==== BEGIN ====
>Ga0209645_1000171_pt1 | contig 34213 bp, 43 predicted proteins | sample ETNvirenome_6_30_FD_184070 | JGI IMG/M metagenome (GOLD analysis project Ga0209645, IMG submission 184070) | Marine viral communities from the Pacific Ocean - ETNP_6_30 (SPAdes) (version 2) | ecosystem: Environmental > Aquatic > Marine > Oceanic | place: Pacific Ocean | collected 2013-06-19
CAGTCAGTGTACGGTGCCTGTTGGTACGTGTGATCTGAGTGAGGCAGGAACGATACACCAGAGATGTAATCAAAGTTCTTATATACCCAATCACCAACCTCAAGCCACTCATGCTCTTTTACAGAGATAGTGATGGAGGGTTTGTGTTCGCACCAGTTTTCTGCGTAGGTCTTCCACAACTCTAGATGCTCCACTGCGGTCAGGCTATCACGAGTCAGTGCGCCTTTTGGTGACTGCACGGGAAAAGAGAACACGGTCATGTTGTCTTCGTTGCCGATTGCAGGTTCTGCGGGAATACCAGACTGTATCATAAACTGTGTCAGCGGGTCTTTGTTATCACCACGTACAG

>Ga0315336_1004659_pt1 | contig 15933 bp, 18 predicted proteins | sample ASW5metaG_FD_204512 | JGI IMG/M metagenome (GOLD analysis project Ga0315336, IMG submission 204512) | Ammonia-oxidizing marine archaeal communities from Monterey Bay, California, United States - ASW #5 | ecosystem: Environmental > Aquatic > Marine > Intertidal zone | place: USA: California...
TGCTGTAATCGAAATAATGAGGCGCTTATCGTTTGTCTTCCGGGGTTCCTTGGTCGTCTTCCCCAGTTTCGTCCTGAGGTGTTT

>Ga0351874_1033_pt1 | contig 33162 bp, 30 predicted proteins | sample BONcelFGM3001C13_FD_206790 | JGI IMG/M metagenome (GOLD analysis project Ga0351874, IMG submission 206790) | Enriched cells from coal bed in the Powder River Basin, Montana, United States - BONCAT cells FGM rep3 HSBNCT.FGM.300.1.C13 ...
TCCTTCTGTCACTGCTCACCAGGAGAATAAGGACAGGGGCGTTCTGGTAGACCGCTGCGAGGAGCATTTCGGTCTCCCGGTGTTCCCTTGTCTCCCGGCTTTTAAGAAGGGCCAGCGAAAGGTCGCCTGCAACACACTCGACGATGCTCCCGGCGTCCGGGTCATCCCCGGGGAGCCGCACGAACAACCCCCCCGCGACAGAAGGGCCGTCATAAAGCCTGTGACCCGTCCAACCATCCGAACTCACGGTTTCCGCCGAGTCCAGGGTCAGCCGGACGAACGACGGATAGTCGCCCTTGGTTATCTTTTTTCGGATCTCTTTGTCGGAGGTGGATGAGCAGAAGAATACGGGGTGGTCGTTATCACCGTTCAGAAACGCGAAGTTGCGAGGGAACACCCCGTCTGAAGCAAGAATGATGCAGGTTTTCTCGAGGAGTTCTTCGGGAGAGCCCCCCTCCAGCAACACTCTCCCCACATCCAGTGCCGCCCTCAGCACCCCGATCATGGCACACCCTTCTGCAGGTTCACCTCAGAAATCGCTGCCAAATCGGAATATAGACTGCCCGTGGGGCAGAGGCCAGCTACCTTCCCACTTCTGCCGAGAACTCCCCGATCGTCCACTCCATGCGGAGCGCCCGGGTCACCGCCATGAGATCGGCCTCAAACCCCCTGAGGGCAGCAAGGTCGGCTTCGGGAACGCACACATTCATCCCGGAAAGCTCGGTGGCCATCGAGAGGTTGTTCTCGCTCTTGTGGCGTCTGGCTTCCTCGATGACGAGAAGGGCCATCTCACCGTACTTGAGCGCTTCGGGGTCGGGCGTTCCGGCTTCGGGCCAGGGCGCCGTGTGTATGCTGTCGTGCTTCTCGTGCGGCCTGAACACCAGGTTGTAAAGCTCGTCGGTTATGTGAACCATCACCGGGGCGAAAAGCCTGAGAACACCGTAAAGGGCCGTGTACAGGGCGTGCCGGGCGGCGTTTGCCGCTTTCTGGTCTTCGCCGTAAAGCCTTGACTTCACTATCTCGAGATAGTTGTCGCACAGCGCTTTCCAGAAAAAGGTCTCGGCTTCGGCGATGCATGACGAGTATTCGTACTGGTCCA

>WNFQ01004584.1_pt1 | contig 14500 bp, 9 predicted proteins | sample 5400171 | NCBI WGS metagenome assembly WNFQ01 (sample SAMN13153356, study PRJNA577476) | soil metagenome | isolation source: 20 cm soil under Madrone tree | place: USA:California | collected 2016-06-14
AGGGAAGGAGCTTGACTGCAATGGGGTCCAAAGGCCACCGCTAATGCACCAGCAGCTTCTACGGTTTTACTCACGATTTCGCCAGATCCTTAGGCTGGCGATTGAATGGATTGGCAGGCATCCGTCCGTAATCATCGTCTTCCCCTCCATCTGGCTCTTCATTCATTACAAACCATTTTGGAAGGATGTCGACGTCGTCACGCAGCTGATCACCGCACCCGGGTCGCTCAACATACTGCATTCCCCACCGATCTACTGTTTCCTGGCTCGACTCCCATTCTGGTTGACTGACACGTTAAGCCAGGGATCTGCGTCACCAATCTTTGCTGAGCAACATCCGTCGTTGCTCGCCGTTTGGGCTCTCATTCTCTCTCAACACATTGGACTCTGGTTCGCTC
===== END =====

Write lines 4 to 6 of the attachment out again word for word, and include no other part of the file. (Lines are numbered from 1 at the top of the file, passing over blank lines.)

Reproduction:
TGCTGTAATCGAAATAATGAGGCGCTTATCGTTTGTCTTCCGGGGTTCCTTGGTCGTCTTCCCCAGTTTCGTCCTGAGGTGTTT

>Ga0351874_1033_pt1 | contig 33162 bp, 30 predicted proteins | sample BONcelFGM3001C13_FD_206790 | JGI IMG/M metagenome (GOLD analysis project Ga0351874, IMG submission 206790) | Enriched cells from coal bed in the Powder River Basin, Montana, United States - BONCAT cells FGM rep3 HSBNCT.FGM.300.1.C13 ...
TCCTTCTGTCACTGCTCACCAGGAGAATAAGGACAGGGGCGTTCTGGTAGACCGCTGCGAGGAGCATTTCGGTCTCCCGGTGTTCCCTTGTCTCCCGGCTTTTAAGAAGGGCCAGCGAAAGGTCGCCTGCAACACACTCGACGATGCTCCCGGCGTCCGGGTCATCCCCGGGGAGCCGCACGAACAACCCCCCCGCGACAGAAGGGCCGTCATAAAGCCTGTGACCCGTCCAACCATCCGAACTCACGGTTTCCGCCGAGTCCAGGGTCAGCCGGACGAACGACGGATAGTCGCCCTTGGTTATCTTTTTTCGGATCTCTTTGTCGGAGGTGGATGAGCAGAAGAATACGGGGTGGTCGTTATCACCGTTCAGAAACGCGAAGTTGCGAGGGAACACCCCGTCTGAAGCAAGAATGATGCAGGTTTTCTCGAGGAGTTCTTCGGGAGAGCCCCCCTCCAGCAACACTCTCCCCACATCCAGTGCCGCCCTCAGCACCCCGATCATGGCACACCCTTCTGCAGGTTCACCTCAGAAATCGCTGCCAAATCGGAATATAGACTGCCCGTGGGGCAGAGGCCAGCTACCTTCCCACTTCTGCCGAGAACTCCCCGATCGTCCACTCCATGCGGAGCGCCCGGGTCACCGCCATGAGATCGGCCTCAAACCCCCTGAGGGCAGCAAGGTCGGCTTCGGGAACGCACACATTCATCCCGGAAAGCTCGGTGGCCATCGAGAGGTTGTTCTCGCTCTTGTGGCGTCTGGCTTCCTCGATGACGAGAAGGGCCATCTCACCGTACTTGAGCGCTTCGGGGTCGGGCGTTCCGGCTTCGGGCCAGGGCGCCGTGTGTATGCTGTCGTGCTTCTCGTGCGGCCTGAACACCAGGTTGTAAAGCTCGTCGGTTATGTGAACCATCACCGGGGCGAAAAGCCTGAGAACACCGTAAAGGGCCGTGTACAGGGCGTGCCGGGCGGCGTTTGCCGCTTTCTGGTCTTCGCCGTAAAGCCTTGACTTCACTATCTCGAGATAGTTGTCGCACAGCGCTTTCCAGAAAAAGGTCTCGGCTTCGGCGATGCATGACGAGTATTCGTACTGGTCCA